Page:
At my auto mechanic there’s a sign taped to the cash register that says “You can have it done good, fast, or cheap. Pick any two.” This enduring joke sums it up. But what if my auto mechanic is wrong?
Halfway across the world, a distant toothbrush factory sells children’s toothbrushes for 10 cents apiece. This factory employs advanced machines and technicians. That sounds good, like a high quality outfit. The factory’s daily output of toothbrushes is over 300,000 pieces a day. That’s fast.
Could it be that my salty old car mechanic got it wrong after all? Maybe you can have it done good, fast, and cheap, no compromises necessary. But maybe he wasn’t wrong. There’s more to the story than at first meets the eye.
Mass production is riddled with hidden costs and delays. If you consider the big picture from the perspective of a company rather than the consumer, mass production is not cheap. Nor is the process of transforming a design concept into a mass-produced product particularly fast. If you desire anything other than a product aimed at the lowest common denominator, mass-produced products are not particularly good either.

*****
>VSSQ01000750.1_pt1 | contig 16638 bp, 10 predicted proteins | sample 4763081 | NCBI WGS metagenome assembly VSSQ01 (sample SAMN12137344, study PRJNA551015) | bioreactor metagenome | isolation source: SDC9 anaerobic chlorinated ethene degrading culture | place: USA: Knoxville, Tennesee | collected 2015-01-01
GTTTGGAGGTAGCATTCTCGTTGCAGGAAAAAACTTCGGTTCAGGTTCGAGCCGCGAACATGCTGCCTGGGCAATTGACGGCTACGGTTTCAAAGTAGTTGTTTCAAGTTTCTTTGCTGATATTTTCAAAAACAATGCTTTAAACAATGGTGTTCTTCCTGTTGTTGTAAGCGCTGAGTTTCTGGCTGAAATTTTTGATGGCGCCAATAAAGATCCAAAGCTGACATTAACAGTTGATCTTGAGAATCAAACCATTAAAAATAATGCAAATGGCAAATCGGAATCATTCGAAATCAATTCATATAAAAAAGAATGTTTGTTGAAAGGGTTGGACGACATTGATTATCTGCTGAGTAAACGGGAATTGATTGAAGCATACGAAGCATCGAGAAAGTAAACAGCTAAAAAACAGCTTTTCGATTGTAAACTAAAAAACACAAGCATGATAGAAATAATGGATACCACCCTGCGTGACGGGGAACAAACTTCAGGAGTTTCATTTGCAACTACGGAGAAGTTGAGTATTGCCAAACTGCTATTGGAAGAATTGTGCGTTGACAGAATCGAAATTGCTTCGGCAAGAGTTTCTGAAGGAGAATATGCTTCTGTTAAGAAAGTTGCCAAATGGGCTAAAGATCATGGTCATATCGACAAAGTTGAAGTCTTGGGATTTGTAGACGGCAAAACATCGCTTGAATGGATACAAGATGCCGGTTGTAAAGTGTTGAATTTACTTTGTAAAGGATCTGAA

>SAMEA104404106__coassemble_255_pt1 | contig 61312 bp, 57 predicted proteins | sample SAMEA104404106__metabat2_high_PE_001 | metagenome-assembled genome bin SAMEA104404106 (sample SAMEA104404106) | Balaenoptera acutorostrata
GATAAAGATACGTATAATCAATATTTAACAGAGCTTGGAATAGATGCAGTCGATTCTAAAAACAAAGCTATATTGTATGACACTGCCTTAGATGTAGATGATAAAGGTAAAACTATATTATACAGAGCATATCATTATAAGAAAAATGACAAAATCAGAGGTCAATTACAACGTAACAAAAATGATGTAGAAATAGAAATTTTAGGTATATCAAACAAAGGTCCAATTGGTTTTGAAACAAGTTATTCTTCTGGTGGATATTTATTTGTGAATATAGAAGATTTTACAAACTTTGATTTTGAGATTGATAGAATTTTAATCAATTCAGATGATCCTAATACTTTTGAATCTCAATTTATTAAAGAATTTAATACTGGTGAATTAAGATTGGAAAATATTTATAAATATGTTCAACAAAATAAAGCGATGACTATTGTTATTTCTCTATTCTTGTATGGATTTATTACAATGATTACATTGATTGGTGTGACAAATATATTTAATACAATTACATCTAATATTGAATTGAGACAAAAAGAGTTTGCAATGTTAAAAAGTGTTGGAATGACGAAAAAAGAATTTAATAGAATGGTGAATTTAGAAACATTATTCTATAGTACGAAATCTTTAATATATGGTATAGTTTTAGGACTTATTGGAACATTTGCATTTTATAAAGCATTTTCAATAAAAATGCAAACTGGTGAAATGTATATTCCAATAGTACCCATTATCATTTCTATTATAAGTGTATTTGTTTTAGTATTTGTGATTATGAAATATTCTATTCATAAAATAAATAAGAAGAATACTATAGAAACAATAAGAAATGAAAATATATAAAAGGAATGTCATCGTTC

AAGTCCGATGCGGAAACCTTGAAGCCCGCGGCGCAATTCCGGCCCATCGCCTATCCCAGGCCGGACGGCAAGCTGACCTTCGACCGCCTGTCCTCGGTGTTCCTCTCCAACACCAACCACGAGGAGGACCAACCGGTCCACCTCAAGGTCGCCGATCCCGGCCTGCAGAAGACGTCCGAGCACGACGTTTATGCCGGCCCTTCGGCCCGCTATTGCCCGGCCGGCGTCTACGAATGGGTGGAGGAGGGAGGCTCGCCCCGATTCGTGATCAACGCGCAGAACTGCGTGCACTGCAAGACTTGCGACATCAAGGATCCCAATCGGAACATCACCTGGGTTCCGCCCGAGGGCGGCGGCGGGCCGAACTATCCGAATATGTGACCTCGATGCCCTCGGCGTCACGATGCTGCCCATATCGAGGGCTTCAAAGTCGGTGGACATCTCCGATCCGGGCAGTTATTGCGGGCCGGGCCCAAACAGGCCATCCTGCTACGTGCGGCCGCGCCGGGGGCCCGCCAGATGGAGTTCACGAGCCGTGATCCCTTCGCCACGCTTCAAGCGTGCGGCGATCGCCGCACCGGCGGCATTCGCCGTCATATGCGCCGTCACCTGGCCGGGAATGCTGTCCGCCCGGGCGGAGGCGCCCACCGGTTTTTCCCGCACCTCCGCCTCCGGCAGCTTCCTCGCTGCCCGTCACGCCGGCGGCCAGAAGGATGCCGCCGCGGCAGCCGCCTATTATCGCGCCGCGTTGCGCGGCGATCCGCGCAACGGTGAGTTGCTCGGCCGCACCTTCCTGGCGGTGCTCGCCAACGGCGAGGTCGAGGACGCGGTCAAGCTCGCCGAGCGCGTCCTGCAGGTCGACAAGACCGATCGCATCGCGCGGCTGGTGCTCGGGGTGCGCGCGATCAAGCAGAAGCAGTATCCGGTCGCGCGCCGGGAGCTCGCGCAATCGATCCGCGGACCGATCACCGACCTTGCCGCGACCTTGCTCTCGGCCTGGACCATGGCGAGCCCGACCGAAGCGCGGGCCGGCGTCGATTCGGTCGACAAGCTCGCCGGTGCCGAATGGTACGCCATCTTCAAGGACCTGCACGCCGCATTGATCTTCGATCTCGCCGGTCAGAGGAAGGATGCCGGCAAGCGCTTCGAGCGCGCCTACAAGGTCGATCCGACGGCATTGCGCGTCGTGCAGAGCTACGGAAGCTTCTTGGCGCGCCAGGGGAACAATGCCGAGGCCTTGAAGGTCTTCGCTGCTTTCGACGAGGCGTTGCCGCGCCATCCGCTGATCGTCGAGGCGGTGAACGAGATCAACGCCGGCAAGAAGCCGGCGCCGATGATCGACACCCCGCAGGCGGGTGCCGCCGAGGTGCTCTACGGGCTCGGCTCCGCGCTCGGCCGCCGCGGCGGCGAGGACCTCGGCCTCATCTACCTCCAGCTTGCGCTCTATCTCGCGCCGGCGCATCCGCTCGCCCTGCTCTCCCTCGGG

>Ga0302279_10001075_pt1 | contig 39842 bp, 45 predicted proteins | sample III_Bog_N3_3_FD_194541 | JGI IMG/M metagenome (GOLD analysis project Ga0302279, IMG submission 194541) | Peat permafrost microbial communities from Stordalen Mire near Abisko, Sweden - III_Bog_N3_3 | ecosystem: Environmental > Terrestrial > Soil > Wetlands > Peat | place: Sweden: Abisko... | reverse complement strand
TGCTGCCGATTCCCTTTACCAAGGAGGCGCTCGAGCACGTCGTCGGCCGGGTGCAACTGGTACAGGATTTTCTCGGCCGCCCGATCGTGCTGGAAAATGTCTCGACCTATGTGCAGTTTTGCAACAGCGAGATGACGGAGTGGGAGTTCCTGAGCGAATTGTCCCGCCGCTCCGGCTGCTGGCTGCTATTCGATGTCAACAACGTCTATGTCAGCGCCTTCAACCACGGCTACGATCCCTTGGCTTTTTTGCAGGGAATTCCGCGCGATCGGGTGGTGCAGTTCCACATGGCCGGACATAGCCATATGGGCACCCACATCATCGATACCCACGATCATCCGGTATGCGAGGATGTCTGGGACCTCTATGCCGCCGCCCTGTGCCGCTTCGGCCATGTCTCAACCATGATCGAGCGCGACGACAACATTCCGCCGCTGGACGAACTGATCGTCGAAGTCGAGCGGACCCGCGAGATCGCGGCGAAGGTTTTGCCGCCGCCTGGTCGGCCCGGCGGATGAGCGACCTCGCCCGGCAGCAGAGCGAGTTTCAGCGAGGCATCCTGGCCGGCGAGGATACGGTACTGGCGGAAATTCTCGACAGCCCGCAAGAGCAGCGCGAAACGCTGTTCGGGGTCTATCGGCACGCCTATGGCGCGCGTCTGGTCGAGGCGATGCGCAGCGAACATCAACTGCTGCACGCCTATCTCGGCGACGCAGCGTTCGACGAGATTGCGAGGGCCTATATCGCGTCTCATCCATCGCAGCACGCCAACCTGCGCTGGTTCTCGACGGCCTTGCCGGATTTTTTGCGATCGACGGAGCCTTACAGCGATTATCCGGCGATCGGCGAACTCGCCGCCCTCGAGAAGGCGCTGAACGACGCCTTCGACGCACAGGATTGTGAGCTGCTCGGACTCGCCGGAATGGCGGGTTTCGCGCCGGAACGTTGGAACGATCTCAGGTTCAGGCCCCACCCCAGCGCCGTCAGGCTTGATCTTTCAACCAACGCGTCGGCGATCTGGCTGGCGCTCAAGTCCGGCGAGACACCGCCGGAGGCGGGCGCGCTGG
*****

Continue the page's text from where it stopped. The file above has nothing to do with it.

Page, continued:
Small-batch mass manufacturing is an oxymoron. The lower the product’s end price to the consumer, the more critical are high-volume sales to the company. This is why the toothbrush factory—to earn back the investment involved in producing a simple plastic toothbrush—sells its mass-produced wares in big batches. ...